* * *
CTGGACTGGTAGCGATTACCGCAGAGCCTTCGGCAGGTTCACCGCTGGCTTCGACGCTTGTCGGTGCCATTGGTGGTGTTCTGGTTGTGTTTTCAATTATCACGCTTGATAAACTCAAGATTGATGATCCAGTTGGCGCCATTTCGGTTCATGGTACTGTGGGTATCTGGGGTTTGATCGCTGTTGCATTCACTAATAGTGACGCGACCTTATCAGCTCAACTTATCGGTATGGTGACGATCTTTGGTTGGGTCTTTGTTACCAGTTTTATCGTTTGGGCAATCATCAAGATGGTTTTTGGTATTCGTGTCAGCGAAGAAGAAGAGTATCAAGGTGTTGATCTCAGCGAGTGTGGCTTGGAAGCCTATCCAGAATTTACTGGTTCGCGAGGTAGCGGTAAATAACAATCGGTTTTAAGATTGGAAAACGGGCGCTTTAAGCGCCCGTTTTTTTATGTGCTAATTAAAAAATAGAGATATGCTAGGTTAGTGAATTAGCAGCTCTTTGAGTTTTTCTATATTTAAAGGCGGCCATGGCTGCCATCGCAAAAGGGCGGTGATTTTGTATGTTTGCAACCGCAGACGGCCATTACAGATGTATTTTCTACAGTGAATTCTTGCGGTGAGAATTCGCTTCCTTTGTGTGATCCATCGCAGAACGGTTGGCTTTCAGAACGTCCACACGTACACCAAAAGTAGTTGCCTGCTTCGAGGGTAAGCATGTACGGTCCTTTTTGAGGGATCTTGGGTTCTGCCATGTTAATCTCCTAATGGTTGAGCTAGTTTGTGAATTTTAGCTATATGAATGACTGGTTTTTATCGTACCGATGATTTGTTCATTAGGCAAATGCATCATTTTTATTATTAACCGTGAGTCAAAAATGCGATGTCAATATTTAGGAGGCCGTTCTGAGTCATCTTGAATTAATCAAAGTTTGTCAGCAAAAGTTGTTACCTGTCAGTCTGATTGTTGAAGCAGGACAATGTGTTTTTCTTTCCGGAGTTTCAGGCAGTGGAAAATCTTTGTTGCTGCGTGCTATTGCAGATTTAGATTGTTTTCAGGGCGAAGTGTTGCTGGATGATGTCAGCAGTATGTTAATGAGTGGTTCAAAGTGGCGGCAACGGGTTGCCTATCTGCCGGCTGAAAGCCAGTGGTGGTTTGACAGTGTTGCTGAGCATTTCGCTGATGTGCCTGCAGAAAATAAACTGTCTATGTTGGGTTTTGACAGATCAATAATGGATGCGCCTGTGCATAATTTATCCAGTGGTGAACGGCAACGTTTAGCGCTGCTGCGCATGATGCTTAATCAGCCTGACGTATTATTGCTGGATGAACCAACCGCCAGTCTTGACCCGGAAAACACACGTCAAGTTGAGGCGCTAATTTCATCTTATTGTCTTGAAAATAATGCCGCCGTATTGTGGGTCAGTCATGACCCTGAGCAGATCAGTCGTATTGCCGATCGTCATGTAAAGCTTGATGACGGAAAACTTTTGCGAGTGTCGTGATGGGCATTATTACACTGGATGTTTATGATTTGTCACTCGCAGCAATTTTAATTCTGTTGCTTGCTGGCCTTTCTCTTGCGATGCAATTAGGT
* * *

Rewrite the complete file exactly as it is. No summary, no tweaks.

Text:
CTGGACTGGTAGCGATTACCGCAGAGCCTTCGGCAGGTTCACCGCTGGCTTCGACGCTTGTCGGTGCCATTGGTGGTGTTCTGGTTGTGTTTTCAATTATCACGCTTGATAAACTCAAGATTGATGATCCAGTTGGCGCCATTTCGGTTCATGGTACTGTGGGTATCTGGGGTTTGATCGCTGTTGCATTCACTAATAGTGACGCGACCTTATCAGCTCAACTTATCGGTATGGTGACGATCTTTGGTTGGGTCTTTGTTACCAGTTTTATCGTTTGGGCAATCATCAAGATGGTTTTTGGTATTCGTGTCAGCGAAGAAGAAGAGTATCAAGGTGTTGATCTCAGCGAGTGTGGCTTGGAAGCCTATCCAGAATTTACTGGTTCGCGAGGTAGCGGTAAATAACAATCGGTTTTAAGATTGGAAAACGGGCGCTTTAAGCGCCCGTTTTTTTATGTGCTAATTAAAAAATAGAGATATGCTAGGTTAGTGAATTAGCAGCTCTTTGAGTTTTTCTATATTTAAAGGCGGCCATGGCTGCCATCGCAAAAGGGCGGTGATTTTGTATGTTTGCAACCGCAGACGGCCATTACAGATGTATTTTCTACAGTGAATTCTTGCGGTGAGAATTCGCTTCCTTTGTGTGATCCATCGCAGAACGGTTGGCTTTCAGAACGTCCACACGTACACCAAAAGTAGTTGCCTGCTTCGAGGGTAAGCATGTACGGTCCTTTTTGAGGGATCTTGGGTTCTGCCATGTTAATCTCCTAATGGTTGAGCTAGTTTGTGAATTTTAGCTATATGAATGACTGGTTTTTATCGTACCGATGATTTGTTCATTAGGCAAATGCATCATTTTTATTATTAACCGTGAGTCAAAAATGCGATGTCAATATTTAGGAGGCCGTTCTGAGTCATCTTGAATTAATCAAAGTTTGTCAGCAAAAGTTGTTACCTGTCAGTCTGATTGTTGAAGCAGGACAATGTGTTTTTCTTTCCGGAGTTTCAGGCAGTGGAAAATCTTTGTTGCTGCGTGCTATTGCAGATTTAGATTGTTTTCAGGGCGAAGTGTTGCTGGATGATGTCAGCAGTATGTTAATGAGTGGTTCAAAGTGGCGGCAACGGGTTGCCTATCTGCCGGCTGAAAGCCAGTGGTGGTTTGACAGTGTTGCTGAGCATTTCGCTGATGTGCCTGCAGAAAATAAACTGTCTATGTTGGGTTTTGACAGATCAATAATGGATGCGCCTGTGCATAATTTATCCAGTGGTGAACGGCAACGTTTAGCGCTGCTGCGCATGATGCTTAATCAGCCTGACGTATTATTGCTGGATGAACCAACCGCCAGTCTTGACCCGGAAAACACACGTCAAGTTGAGGCGCTAATTTCATCTTATTGTCTTGAAAATAATGCCGCCGTATTGTGGGTCAGTCATGACCCTGAGCAGATCAGTCGTATTGCCGATCGTCATGTAAAGCTTGATGACGGAAAACTTTTGCGAGTGTCGTGATGGGCATTATTACACTGGATGTTTATGATTTGTCACTCGCAGCAATTTTAATTCTGTTGCTTGCTGGCCTTTCTCTTGCGATGCAATTAGGT